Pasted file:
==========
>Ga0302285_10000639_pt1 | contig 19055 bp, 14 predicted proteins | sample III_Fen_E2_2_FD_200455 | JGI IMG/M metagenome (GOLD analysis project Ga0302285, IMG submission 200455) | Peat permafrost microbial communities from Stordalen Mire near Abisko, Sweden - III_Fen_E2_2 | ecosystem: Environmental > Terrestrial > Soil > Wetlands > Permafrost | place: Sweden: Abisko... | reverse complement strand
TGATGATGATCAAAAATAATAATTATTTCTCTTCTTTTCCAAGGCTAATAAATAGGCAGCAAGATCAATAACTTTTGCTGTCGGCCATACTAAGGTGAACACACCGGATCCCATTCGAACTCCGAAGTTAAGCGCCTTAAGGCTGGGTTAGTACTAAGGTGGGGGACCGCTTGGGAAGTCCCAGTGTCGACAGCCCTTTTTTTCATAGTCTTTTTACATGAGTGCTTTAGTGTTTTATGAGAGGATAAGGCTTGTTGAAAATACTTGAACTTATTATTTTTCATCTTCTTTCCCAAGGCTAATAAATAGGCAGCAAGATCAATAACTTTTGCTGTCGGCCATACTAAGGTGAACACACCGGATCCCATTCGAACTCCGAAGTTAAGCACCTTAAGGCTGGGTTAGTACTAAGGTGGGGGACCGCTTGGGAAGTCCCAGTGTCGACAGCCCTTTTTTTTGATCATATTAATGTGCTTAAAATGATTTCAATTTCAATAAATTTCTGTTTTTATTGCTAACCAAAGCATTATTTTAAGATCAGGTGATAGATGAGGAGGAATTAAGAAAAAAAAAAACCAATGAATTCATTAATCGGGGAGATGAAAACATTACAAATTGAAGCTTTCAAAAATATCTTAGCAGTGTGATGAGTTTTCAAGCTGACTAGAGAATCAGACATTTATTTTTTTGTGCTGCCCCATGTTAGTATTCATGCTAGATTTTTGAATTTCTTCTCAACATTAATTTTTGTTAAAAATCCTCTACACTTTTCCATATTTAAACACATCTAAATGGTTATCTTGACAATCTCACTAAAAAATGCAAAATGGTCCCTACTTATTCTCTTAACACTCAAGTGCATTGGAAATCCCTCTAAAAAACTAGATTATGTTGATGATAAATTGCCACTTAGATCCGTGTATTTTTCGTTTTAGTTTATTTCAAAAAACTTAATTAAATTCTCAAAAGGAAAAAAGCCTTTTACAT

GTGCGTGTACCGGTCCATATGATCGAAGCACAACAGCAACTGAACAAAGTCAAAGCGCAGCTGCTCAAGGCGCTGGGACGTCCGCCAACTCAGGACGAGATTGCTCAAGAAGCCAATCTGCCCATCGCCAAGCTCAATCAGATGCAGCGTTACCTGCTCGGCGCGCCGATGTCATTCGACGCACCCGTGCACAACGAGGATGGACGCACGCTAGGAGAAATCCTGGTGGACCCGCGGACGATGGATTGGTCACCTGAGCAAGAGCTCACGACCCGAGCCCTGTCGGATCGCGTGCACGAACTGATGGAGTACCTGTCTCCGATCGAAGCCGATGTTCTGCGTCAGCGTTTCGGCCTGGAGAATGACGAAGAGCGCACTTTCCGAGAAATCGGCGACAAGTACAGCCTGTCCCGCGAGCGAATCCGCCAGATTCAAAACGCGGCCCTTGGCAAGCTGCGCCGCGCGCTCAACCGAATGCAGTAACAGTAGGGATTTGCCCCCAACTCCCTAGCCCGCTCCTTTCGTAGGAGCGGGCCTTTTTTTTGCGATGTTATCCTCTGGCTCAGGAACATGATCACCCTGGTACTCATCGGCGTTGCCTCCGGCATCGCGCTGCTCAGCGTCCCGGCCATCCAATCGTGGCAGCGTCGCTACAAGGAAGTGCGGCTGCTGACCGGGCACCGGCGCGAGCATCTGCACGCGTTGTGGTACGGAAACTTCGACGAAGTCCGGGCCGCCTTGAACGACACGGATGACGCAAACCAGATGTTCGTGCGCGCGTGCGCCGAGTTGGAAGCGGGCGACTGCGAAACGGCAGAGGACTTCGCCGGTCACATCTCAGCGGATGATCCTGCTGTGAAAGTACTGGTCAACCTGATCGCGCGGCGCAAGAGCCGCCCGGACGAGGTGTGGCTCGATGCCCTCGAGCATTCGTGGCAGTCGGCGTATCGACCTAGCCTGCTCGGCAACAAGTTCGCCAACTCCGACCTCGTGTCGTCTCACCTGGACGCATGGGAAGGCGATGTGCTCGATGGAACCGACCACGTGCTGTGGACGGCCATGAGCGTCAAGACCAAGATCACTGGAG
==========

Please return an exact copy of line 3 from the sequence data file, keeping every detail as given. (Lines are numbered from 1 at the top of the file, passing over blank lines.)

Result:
GTGCGTGTACCGGTCCATATGATCGAAGCACAACAGCAACTGAACAAAGTCAAAGCGCAGCTGCTCAAGGCGCTGGGACGTCCGCCAACTCAGGACGAGATTGCTCAAGAAGCCAATCTGCCCATCGCCAAGCTCAATCAGATGCAGCGTTACCTGCTCGGCGCGCCGATGTCATTCGACGCACCCGTGCACAACGAGGATGGACGCACGCTAGGAGAAATCCTGGTGGACCCGCGGACGATGGATTGGTCACCTGAGCAAGAGCTCACGACCCGAGCCCTGTCGGATCGCGTGCACGAACTGATGGAGTACCTGTCTCCGATCGAAGCCGATGTTCTGCGTCAGCGTTTCGGCCTGGAGAATGACGAAGAGCGCACTTTCCGAGAAATCGGCGACAAGTACAGCCTGTCCCGCGAGCGAATCCGCCAGATTCAAAACGCGGCCCTTGGCAAGCTGCGCCGCGCGCTCAACCGAATGCAGTAACAGTAGGGATTTGCCCCCAACTCCCTAGCCCGCTCCTTTCGTAGGAGCGGGCCTTTTTTTTGCGATGTTATCCTCTGGCTCAGGAACATGATCACCCTGGTACTCATCGGCGTTGCCTCCGGCATCGCGCTGCTCAGCGTCCCGGCCATCCAATCGTGGCAGCGTCGCTACAAGGAAGTGCGGCTGCTGACCGGGCACCGGCGCGAGCATCTGCACGCGTTGTGGTACGGAAACTTCGACGAAGTCCGGGCCGCCTTGAACGACACGGATGACGCAAACCAGATGTTCGTGCGCGCGTGCGCCGAGTTGGAAGCGGGCGACTGCGAAACGGCAGAGGACTTCGCCGGTCACATCTCAGCGGATGATCCTGCTGTGAAAGTACTGGTCAACCTGATCGCGCGGCGCAAGAGCCGCCCGGACGAGGTGTGGCTCGATGCCCTCGAGCATTCGTGGCAGTCGGCGTATCGACCTAGCCTGCTCGGCAACAAGTTCGCCAACTCCGACCTCGTGTCGTCTCACCTGGACGCATGGGAAGGCGATGTGCTCGATGGAACCGACCACGTGCTGTGGACGGCCATGAGCGTCAAGACCAAGATCACTGGAG